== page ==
After Dougie's retirement from the HK Police in 1987 he declared he was going to live gracefully and grow roses. Everyone knew this to be utter nonsense – he wouldn’t have a clue how to grow a rose and his passion was being with people. So after a year as the Director of Northamptonshire Red Cross he embarked on a new adventure in the Bophuthatswana Police.
Dougie had by then met Sally; they were married and embarked on a new life with joy. Their happiness was complete with the arrival of Victoria.
Dougie’s love of the outdoors and for wildlife had remained intact since his Uganda days. His son Patrick can vividly recall being with him on safari – Dougie sniffing various spoor and confidently identifying elephant or kudu. He and Sally had many happy years in Bophuthatswana where they made new and enduring friendships. But with the release of Nelson Mandela, and the ending of the wickedness that was apartheid, it was clear that Bophuthatswana would be reabsorbed into the modern Rainbow Nation.
So, Dougie and Sally returned to Byfield, a little village in the middle of England, a world away from Southern Africa. With their cosmopolitan experiences, they both soon fitted seamlessly into village life - and took-up playing lawn bowls in the village's Bowls Club; Sally with significantly greater success than Dougie. As the years passed, more and more grandchildren arrived on the scene. Dougie was clearly devoted to them all and, as his memory started to leave him, the process of looking at photographs to identify which was which and who was studying where, became increasingly important. He never lost interest or the desire to follow the progress of each of them individually. Nor did he lose the desire to fill them with ice cream – and beer as they got older – on crossing the threshold. We all know that this was simply a ruse so that he could indulge himself.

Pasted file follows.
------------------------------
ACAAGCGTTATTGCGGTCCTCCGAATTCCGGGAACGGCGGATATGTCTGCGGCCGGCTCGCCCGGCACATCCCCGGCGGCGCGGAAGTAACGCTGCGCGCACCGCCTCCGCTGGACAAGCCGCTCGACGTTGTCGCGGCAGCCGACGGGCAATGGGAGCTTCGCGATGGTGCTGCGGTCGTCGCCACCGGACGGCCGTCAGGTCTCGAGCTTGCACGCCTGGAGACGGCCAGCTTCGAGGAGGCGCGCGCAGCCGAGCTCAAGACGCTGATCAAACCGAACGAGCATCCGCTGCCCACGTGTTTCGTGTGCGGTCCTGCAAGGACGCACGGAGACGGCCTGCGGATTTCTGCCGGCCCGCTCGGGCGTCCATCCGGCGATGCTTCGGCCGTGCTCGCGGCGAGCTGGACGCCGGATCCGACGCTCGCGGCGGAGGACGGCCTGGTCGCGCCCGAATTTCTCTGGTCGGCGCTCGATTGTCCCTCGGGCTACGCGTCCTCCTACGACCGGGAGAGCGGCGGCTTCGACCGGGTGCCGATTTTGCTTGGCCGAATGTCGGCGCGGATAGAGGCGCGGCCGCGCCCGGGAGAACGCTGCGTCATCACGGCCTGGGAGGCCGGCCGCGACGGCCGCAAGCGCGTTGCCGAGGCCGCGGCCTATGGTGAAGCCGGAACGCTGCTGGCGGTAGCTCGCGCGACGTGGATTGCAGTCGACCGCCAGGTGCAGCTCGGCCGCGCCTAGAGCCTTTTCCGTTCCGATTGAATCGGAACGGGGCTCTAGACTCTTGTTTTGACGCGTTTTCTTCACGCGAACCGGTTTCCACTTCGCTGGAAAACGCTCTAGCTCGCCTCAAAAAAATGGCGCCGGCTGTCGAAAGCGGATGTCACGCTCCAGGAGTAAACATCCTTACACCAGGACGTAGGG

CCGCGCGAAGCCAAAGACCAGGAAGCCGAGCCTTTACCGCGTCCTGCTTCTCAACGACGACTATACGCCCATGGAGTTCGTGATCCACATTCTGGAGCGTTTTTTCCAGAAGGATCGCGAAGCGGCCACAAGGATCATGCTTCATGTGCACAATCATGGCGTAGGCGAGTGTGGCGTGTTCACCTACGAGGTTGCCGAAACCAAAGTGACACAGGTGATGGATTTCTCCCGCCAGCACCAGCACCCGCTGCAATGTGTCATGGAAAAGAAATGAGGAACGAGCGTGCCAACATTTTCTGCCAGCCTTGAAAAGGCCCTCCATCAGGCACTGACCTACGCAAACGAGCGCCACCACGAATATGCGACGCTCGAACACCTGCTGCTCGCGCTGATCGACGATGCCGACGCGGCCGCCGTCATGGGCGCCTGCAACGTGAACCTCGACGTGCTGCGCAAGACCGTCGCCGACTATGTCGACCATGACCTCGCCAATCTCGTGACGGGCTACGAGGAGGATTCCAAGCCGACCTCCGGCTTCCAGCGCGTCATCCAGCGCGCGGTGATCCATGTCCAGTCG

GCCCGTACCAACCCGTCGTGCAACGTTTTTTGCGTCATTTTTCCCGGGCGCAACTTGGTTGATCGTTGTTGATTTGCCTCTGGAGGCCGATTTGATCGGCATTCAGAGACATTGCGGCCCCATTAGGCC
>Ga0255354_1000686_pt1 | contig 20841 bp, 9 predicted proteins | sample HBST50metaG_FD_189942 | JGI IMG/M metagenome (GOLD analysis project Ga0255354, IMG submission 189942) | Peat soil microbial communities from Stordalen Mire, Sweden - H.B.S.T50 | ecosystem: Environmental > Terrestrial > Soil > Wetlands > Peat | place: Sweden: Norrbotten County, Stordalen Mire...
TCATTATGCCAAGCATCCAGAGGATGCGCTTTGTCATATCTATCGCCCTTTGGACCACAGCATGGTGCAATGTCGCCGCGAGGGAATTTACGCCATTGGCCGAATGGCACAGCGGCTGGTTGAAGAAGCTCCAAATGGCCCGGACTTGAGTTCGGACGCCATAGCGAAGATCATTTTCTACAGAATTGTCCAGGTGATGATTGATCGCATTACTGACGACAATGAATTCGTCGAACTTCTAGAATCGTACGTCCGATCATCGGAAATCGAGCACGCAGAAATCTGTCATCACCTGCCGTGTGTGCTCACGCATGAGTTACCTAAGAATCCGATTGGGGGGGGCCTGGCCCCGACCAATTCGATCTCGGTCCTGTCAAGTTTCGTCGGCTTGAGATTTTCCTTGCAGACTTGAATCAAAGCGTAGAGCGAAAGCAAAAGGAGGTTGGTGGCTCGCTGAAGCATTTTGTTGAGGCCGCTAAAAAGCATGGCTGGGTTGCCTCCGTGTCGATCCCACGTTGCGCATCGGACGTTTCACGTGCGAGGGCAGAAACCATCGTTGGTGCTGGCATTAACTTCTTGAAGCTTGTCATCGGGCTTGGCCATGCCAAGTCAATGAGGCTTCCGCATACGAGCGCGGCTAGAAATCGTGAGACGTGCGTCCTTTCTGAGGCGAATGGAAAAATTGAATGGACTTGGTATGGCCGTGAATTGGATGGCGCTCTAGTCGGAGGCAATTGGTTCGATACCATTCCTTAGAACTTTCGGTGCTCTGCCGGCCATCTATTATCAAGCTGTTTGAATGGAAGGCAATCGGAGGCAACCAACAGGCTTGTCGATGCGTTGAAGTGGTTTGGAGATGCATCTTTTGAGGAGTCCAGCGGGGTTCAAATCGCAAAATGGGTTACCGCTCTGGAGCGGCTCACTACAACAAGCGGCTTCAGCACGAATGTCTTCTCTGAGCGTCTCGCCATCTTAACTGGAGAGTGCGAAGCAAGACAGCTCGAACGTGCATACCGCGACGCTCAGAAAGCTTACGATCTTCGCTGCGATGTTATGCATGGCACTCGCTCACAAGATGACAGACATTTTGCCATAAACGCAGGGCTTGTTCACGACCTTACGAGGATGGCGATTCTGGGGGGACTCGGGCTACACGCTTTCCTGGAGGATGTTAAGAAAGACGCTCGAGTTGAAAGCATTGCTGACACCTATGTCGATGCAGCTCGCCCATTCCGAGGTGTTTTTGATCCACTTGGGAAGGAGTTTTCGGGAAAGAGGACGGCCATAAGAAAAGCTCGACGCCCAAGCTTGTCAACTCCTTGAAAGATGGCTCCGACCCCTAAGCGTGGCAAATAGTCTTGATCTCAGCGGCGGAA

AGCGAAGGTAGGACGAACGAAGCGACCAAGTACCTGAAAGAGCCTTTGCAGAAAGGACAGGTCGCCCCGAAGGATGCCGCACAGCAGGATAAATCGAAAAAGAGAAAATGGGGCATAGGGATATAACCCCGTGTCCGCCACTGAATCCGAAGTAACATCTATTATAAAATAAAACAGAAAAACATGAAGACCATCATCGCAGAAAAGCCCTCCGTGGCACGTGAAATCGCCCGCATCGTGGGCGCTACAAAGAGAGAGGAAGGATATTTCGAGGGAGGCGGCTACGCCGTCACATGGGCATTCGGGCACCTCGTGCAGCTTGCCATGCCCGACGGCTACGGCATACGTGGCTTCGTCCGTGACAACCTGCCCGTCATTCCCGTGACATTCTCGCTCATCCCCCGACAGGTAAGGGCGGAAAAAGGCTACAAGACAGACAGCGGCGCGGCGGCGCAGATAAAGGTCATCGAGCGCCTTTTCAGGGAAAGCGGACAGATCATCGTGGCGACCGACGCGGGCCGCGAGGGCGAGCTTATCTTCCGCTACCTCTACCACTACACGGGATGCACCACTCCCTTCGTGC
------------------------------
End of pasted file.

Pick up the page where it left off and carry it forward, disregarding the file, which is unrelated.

As Dougie's health declined, Sally devoted herself to looking after him and keeping him on the straight and narrow. Not always an easy task!
"Sally deserves the family's heartfelt gratitude for the love and support she gave Dougie, particularly at times when he was perhaps at his most cantankerous. Her dignity and stoicism throughout this time deserves our fulsome praise.
Dougie was always a people first person. He loved talking to people. He walked with Kings as he did when he looked after Prince Charles who made a Royal Visit to Fiji, but equally he never lost the common touch as he stood chatting in Swahili with the East African security guard in his local supermarket in Banbury.
Dougie would always tell his children that their greatest responsibility must always be directed to the generations following us. He loved his children very much. His pride in Julie’s creative talents, Rachel’s academic successes and Victoria’s growth into womanhood and subsequent motherhood were always things he was never shy to tell people about. His unbridled joy at seeing his youngest grandchild, Scarlett running around the house was something to behold.
I hope we can meet this greatest responsibility.
I have his cap with me today and I will pass this on with much love to my youngest child Joe who, because of some genetic idiosyncrasy, always grasped my ear with a curled up fist in exactly the same way I did with Dad".
Not only did Dougie support Byfield's clubs but for most of his time since he and Sally settled here, our Royal British Legion. Until his advancing age precluded it, he was an avid recruiter and after he handed those reins over, he still attended every meeting or event he could.
R.I.P. Dougie Hodson, we will remember you.
Elsewhere amongst these pages, you will find a story about The Battle of Jutland. Dougie's son Patrick, who lives and works in Hong Kong, reminds us that Hong Kong's noonday gun was actually used as a weapon of war in that Battle.